Has there ever been a more turbulent time for horticulture supply chains than the last two and a half years? At times there’s been shortages of berries on supermarket shelves, we’ve been urged to eat more avocados when producers couldn’t move them quick enough and who can forget the highly publicised lettuce shortage?
Prolonged La Niña rainfall and extreme flooding events continue to impact the production and distribution of crops in East Coast growing regions. The resulting inconsistency in stock has caused highly volatile prices for consumers. Inflated costs of core inputs like fuel, fertiliser, and chemicals have also added to the complexity of decision making and made planning on-farm production much harder this season.
Food Agility CRC and its partners are investing more than $5 million in a range of projects through the AI and Robotics Pillar, to develop technologies critical in helping businesses manage some of these challenges. While we certainly can’t control the weather, what we’re finding is that technology can unlock previously hidden avenues for productivity gains and efficiency, along with improved prospects for key issues such as sustainability and animal welfare in farming management.
Let’s focus on Artificial Intelligence (AI), where one of the most common applications in agriculture is in Machine Learning (ML). ML draws on modern computing power to process and analyse multi-dimensional data in new ways, creating opportunities to use farming data for significant forecasting and planning benefits. Whilst individual technology can add some benefit, typically we see the real power of AI and ML revealed once we combine farming datasets.
Food Agility projects are examining how information like climate and weather records, remote sensing data from satellites, real-time animal monitoring tags, and records of farm management practices can be combined to generate both accurate historical analysis and increasingly accurate future predictions of farm yields and performance.
In this research, we’re partnering with both Australian and multinational technology providers who already have tried and tested technology operating in the field. We’re bringing them together with industry and researchers to find solutions to real-world challenges, fill gaps in technology and explore opportunities to leverage more value.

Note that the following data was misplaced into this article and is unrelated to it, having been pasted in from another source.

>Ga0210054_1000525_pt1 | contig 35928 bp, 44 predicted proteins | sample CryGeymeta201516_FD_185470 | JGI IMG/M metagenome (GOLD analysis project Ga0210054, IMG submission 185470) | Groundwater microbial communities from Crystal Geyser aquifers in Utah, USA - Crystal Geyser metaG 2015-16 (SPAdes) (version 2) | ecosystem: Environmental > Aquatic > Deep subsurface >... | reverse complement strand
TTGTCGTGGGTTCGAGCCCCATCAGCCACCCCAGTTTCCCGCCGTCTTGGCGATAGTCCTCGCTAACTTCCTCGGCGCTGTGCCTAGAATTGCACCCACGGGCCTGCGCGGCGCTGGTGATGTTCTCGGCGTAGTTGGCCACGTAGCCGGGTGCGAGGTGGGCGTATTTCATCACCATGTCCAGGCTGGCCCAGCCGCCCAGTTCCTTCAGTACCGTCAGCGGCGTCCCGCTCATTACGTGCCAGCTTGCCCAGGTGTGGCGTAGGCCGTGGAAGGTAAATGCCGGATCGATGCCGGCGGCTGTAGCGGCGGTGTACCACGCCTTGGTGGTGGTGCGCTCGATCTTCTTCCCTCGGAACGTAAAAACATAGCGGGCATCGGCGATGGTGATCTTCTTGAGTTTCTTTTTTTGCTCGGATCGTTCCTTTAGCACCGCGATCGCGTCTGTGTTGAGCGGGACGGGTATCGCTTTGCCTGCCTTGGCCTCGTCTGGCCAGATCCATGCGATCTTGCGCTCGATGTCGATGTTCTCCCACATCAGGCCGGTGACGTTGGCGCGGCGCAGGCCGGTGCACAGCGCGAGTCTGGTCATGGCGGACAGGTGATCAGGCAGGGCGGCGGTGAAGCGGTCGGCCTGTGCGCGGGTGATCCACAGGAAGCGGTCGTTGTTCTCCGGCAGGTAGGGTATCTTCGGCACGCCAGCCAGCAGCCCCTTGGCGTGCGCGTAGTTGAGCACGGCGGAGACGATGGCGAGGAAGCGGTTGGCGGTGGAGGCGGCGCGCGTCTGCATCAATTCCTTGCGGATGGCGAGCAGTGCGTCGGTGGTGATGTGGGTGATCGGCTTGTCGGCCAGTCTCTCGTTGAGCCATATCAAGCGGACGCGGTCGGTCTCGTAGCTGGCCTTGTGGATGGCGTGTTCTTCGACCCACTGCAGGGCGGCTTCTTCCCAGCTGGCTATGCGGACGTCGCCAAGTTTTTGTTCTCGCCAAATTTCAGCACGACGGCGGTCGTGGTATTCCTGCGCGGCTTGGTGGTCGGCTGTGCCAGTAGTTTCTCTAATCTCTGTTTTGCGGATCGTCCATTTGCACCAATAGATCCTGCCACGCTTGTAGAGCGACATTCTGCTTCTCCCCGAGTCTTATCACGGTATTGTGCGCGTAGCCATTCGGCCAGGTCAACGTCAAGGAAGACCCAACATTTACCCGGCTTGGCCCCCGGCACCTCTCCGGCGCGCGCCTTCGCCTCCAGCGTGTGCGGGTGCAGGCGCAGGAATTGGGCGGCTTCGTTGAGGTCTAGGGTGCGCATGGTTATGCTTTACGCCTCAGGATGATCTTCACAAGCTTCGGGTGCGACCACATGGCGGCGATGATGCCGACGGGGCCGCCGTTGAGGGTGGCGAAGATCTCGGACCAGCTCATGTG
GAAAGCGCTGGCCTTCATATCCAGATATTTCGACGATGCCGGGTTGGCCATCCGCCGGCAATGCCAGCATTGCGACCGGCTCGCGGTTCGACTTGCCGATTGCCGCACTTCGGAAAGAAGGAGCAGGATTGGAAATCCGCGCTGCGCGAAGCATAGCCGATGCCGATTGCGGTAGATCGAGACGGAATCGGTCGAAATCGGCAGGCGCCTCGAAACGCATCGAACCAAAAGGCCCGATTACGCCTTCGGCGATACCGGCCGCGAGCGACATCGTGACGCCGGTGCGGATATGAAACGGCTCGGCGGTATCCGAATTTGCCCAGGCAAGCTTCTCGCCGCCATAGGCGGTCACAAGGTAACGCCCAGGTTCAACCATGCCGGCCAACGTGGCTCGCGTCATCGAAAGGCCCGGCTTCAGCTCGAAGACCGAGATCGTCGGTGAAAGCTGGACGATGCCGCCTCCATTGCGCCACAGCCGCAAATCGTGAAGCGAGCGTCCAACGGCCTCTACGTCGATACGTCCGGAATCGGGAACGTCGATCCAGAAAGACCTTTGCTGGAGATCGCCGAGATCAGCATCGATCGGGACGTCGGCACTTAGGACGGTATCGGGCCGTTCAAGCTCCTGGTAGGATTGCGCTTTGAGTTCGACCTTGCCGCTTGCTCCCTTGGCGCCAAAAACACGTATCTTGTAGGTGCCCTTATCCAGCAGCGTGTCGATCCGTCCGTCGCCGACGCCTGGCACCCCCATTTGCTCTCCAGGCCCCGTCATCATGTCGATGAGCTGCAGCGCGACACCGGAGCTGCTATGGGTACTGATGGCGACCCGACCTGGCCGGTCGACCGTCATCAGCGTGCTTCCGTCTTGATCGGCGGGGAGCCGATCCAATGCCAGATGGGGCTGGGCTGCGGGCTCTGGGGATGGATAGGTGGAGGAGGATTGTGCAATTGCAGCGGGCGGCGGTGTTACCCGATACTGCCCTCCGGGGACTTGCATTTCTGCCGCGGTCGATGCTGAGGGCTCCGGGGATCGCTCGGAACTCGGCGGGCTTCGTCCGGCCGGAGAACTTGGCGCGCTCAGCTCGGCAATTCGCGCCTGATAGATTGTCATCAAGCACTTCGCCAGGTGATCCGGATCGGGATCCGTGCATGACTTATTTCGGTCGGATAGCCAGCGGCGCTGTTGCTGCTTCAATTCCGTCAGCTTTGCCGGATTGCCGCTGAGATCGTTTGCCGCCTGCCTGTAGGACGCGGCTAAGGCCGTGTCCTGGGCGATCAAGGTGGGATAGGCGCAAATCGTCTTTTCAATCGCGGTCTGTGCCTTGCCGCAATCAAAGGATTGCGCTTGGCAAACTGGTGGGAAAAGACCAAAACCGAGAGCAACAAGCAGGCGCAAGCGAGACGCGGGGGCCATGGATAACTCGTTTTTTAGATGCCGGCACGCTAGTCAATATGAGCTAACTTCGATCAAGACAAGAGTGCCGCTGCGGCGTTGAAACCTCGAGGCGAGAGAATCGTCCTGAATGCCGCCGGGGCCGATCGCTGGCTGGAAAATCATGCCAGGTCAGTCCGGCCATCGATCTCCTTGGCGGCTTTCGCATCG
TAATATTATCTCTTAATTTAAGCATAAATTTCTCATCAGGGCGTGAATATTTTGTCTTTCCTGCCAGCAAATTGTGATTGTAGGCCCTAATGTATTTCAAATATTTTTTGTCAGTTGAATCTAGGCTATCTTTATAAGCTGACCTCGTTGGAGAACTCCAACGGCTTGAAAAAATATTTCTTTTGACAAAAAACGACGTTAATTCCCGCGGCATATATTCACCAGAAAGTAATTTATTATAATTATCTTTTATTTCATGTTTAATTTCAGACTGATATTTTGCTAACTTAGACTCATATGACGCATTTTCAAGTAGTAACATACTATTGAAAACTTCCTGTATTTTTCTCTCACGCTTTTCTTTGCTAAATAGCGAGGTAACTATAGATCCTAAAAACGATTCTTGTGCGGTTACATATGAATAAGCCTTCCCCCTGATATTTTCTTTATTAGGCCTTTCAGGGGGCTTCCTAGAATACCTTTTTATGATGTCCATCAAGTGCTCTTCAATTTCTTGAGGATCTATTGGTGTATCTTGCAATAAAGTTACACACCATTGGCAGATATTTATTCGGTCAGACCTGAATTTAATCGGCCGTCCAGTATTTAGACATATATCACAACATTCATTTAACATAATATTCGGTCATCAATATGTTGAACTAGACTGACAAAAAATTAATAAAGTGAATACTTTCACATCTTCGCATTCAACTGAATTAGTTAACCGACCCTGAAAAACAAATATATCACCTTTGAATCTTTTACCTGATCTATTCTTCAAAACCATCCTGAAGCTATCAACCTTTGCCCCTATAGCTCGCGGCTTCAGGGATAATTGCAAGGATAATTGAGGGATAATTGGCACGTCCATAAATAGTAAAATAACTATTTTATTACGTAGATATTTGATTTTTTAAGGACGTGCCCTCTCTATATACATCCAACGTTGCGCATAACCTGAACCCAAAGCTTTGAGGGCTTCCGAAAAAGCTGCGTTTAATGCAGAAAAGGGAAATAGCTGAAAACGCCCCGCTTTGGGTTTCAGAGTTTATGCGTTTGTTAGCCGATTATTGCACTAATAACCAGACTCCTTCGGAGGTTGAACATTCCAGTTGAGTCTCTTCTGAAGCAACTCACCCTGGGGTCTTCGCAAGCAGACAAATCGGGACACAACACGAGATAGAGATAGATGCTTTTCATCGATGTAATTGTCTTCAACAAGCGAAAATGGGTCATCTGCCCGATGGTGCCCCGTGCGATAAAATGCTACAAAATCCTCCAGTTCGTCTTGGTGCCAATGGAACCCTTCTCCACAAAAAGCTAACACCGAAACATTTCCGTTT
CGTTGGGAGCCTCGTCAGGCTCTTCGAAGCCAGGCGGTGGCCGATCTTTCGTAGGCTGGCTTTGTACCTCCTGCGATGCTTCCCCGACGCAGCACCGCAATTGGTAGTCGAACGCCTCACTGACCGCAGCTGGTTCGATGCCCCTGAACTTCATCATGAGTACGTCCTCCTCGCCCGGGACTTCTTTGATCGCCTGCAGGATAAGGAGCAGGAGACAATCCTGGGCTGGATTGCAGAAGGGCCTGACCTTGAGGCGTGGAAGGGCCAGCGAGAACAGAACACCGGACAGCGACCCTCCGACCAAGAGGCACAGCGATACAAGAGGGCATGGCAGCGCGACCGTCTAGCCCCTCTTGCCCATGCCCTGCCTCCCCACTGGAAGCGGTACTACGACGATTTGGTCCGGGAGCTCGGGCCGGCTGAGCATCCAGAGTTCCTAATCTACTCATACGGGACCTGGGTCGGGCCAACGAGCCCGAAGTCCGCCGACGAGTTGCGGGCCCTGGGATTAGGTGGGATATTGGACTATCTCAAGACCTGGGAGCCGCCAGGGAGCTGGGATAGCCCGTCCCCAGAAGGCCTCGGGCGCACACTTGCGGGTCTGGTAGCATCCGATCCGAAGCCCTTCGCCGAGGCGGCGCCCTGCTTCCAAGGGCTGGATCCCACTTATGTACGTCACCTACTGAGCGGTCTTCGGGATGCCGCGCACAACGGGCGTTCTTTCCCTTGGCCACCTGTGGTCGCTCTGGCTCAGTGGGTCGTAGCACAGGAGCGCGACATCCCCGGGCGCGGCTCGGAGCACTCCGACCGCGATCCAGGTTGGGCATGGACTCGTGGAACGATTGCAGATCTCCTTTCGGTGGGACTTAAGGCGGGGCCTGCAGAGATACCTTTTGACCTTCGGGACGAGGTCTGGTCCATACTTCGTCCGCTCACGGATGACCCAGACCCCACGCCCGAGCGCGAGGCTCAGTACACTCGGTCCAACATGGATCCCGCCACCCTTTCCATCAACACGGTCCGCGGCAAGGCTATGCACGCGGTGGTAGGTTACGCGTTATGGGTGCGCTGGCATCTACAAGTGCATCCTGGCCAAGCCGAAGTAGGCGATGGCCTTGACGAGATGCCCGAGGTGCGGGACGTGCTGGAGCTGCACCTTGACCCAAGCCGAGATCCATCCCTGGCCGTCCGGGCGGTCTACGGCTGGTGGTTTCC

For example, Food Agility is working with The Yield Technology Solutions, Yamaha, UTS and Treasury Wine Estates in a project combining robotics and micro-climate weather services to improve the accuracy of wine grape harvest predictions. This will improve the accuracy of decision making both on-farm and in post-farm processing, contributing to a more efficient and sustainable wine sector.
The development of this technology is not without its difficulties. Along with the functional challenges posed by collating data from multiple sources, there are also important technical barriers we face such as issues in regional connectivity, data ownership, standards and interoperability, and data privacy and security, each of which Food Agility is looking to address in other projects and related initiatives. Our partnership with Bosch Global and UTS to ensure the safe storage and sharing protection of farm data is one exciting example.
The biological and ecological complexities of food production systems mean that there is still a long way to go before we can generate prediction tools with the precision of a crystal ball. However, we’re already finding value being unlocked for producers and processors, particularly in planning farm operations and labour, scheduling of post-farm logistics and improved financial forecasting for agribusinesses.
Data is the lifeblood for Machine Learning, and we’re seeing members of our industry are at different stages of their digitalisation roadmaps, so for those looking to start the journey towards AI-powered farming, a great first step is to identify the key inputs, processes and outputs of your farming business. Then for each of those, take stock of what data you are currently collecting, where this data is stored, if it can be easily accessed electronically, and if there are any key gaps.
Those gaps could be plugged by investing into new sensors or monitoring technologies to make sure key inputs and outputs are being captured digitally. It will also be useful to think about the level of resolution that your data should be at in order to be useful for you and your business.
For example, if you’re a horticultural grower thinking about using AI for harvest yield predictions in the future, a key enabler will be having a solid record of previous yields at the level of granularity you wish to predict at. An upfront investment in equipment that helps record inputs and accurate yield tonnage volumes at harvest would be an essential starting point.
As more digital tools are implemented on farm, data can unlock more pieces of the farming system puzzle. This will allow farmers to manage their production with greater insight and confidence in decision making. It’s certainly exciting to see how data and information technology systems can contribute to more resilient food and agricultural systems for the future.
About the author
Ashley Rootsey leads the AI & Robotics Pillar at Food Agility CRC and is a graduate of the University of Sydney's B. Food Science and Agribusiness (Hons) program. He’s passionate about combining modern innovation methods with the unique challenges and opportunities presented in Australian agrifood.